« on: November 17, 2014, 12:23:49 PM »
I love my Blichmann. I've used a few other burners (camp chef type), but nothing has matched the Blichmann so far. Definitely worth the money, and definitely get the leg extensions.
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Great, thanks again for the info guys. I did look at some photos of exploding beers. Does not look fun. I was going to use a bottle of vodka and a tube running from the airlock hole in carboy, but I couldn't get the airlock off. So I decided to leave and hope for the best. I figure I have enough room (for now) in the carboy, but it's definitely moving up.
I'm engaged, we own a house, and have a Siberian Husky (dog). If the beer exploded my dog would freak out (then probably drink the beer) and my fiance would take what's left of the beer and move it outside she said. Then, of course, I'd have to clean it and listen to her yelling in my ear whilst cleaning. Doesn't sound fun...
I'm curious to hear what you think of the speidels. I've got my eye on some of those down the road a bit.
My first sour beer, a Flander's Red. Kegged a couple weeks ago and almost gone already!
Beautiful color and clarity!
I'm tired of being 4 months behind. Lets start over.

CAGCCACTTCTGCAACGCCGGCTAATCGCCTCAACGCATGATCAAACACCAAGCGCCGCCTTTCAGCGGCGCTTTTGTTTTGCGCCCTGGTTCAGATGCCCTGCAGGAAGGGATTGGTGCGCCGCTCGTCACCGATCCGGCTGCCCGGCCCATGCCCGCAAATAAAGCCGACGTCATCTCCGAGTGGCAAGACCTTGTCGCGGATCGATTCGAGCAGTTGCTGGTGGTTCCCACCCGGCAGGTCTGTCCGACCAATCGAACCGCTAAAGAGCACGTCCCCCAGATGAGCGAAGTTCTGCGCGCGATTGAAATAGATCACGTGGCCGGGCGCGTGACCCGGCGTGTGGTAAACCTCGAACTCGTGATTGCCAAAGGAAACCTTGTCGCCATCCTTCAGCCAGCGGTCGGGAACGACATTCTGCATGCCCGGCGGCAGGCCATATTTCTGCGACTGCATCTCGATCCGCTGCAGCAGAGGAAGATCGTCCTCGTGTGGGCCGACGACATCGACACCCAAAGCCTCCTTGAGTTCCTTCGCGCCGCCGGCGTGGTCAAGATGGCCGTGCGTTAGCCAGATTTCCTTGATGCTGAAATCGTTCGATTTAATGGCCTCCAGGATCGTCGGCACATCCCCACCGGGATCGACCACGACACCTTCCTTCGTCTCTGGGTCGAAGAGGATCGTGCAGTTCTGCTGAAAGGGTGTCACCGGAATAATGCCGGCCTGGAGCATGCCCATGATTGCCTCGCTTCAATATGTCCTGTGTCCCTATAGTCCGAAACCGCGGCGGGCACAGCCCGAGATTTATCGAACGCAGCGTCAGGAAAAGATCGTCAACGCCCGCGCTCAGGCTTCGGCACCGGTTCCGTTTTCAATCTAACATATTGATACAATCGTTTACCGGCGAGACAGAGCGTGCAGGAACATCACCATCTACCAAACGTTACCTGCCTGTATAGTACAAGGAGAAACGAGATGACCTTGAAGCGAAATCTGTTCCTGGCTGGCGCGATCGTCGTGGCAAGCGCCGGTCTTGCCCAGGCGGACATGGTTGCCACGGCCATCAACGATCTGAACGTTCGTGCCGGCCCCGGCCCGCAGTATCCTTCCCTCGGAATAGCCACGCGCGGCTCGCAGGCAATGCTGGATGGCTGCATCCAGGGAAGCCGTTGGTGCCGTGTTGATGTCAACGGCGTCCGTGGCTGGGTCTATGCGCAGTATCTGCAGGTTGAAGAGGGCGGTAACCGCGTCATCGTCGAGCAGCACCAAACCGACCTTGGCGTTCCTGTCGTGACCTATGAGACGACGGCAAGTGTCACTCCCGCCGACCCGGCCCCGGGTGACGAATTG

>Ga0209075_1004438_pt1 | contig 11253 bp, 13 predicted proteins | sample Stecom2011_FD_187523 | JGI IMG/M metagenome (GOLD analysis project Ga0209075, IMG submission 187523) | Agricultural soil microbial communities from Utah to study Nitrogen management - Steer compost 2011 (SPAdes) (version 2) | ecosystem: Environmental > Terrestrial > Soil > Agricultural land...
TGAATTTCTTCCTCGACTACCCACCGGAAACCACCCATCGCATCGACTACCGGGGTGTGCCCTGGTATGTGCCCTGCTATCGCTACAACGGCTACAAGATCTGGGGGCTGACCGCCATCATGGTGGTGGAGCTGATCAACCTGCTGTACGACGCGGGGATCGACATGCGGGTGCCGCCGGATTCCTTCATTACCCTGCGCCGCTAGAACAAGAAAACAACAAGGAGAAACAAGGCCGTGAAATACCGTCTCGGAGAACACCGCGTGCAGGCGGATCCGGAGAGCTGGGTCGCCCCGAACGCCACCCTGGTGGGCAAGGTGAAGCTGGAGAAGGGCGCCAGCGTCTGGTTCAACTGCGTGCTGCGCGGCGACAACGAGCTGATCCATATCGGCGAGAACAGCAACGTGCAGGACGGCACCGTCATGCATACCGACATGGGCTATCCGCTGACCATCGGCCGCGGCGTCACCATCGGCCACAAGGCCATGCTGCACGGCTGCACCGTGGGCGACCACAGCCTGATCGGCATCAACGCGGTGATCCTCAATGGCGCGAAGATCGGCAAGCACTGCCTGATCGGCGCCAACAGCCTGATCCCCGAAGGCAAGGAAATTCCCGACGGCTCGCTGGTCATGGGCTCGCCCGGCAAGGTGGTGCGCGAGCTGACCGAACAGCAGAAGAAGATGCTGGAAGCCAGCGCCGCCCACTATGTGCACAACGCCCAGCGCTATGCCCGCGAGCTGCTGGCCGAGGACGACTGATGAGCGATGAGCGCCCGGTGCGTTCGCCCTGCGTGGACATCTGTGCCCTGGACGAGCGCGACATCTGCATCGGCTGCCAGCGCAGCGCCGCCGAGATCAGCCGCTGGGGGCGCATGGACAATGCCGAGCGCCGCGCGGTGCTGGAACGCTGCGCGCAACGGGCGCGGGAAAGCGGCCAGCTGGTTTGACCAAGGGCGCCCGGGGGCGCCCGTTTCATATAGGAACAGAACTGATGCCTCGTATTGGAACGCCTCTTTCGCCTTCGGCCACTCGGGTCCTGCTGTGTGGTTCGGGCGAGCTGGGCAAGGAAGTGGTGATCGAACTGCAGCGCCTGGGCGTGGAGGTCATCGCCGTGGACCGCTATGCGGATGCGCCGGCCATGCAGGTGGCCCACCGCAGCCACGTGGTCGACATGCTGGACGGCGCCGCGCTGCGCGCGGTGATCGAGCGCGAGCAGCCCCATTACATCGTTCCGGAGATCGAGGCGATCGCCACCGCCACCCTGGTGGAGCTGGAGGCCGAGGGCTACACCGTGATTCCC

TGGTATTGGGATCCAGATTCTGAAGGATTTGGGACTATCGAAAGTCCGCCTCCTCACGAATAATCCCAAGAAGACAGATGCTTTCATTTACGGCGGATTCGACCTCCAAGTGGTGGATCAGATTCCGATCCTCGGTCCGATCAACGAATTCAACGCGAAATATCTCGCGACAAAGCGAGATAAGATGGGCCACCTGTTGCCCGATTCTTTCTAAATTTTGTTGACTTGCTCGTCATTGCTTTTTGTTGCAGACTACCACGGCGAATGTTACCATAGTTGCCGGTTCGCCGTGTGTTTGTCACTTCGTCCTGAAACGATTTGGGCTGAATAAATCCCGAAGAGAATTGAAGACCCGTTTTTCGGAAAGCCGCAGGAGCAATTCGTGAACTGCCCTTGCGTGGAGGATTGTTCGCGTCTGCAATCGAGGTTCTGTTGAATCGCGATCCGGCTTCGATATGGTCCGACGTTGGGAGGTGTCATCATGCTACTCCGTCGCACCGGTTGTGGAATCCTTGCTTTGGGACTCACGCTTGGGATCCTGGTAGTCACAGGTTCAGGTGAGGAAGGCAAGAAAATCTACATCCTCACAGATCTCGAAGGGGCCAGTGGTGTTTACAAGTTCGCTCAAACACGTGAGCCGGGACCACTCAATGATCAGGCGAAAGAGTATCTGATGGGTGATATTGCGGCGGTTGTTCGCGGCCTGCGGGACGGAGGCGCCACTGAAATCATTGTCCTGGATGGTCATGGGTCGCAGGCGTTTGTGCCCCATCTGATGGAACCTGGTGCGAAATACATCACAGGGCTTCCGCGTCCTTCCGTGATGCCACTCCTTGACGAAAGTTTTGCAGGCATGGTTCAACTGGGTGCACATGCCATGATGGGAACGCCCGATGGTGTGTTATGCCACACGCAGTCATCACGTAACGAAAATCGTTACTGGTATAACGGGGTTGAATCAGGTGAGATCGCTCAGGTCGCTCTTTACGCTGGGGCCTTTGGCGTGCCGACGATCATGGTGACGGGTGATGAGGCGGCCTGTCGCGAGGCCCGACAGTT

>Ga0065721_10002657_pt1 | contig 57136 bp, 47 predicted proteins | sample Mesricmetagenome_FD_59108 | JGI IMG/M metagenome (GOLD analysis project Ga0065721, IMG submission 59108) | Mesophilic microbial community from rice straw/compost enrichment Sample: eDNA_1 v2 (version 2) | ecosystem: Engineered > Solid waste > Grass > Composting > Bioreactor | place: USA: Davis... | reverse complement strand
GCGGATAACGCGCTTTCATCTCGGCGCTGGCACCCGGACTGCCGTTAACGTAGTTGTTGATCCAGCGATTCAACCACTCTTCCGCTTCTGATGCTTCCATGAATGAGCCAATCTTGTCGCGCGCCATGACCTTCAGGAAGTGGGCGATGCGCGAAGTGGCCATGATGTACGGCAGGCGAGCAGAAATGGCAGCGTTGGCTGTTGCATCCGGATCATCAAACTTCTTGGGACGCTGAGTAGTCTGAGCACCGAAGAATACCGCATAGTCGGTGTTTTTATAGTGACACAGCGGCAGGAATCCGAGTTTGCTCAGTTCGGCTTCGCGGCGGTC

First off, mind blow. I met a dude today who brews good beer and didn't know what this forum was, or AHA was, or that there was an NHC. How can that be possible?
This weekend I'm brewing a Vienna, an APA, and a Nothern Anglo-Land Brown. Intentionally, none of these will meet the mandates of the poobah guide, nor will I pay to be told how they don't meet. Nor will I post recipes to be told what I want or don't want.
Its official my friends, for most of us style don't mean rip for the next 9 months.
Ooh, that reminds me... Hey, how much nestles quick is appropriate for a light lager?
Another data point that might be worth considering is targeting a final gravity and letting that determine your OG to get the right ABV. St Bernardus has a FG of 1.010 which means that an OG of 1.090 will be 10.5%. Since you'll be barrel aging this beer, I can see bumping up the OG to stand up to it, but for general BDS purposes, I thought it was an interesting data point that St Bernardus finishes so dry.
I'm also intrigued by the blend of yeasts you mentioned and will try that on my next attempt. One of the best examples of BDS that I've had from a US craft brewery is from Pfriem and it turns out they use the Leuven strain of yeast. This isn't available to homebrewers currently, but maybe a blend will get close. Here is an article that discusses the Pfriem beer: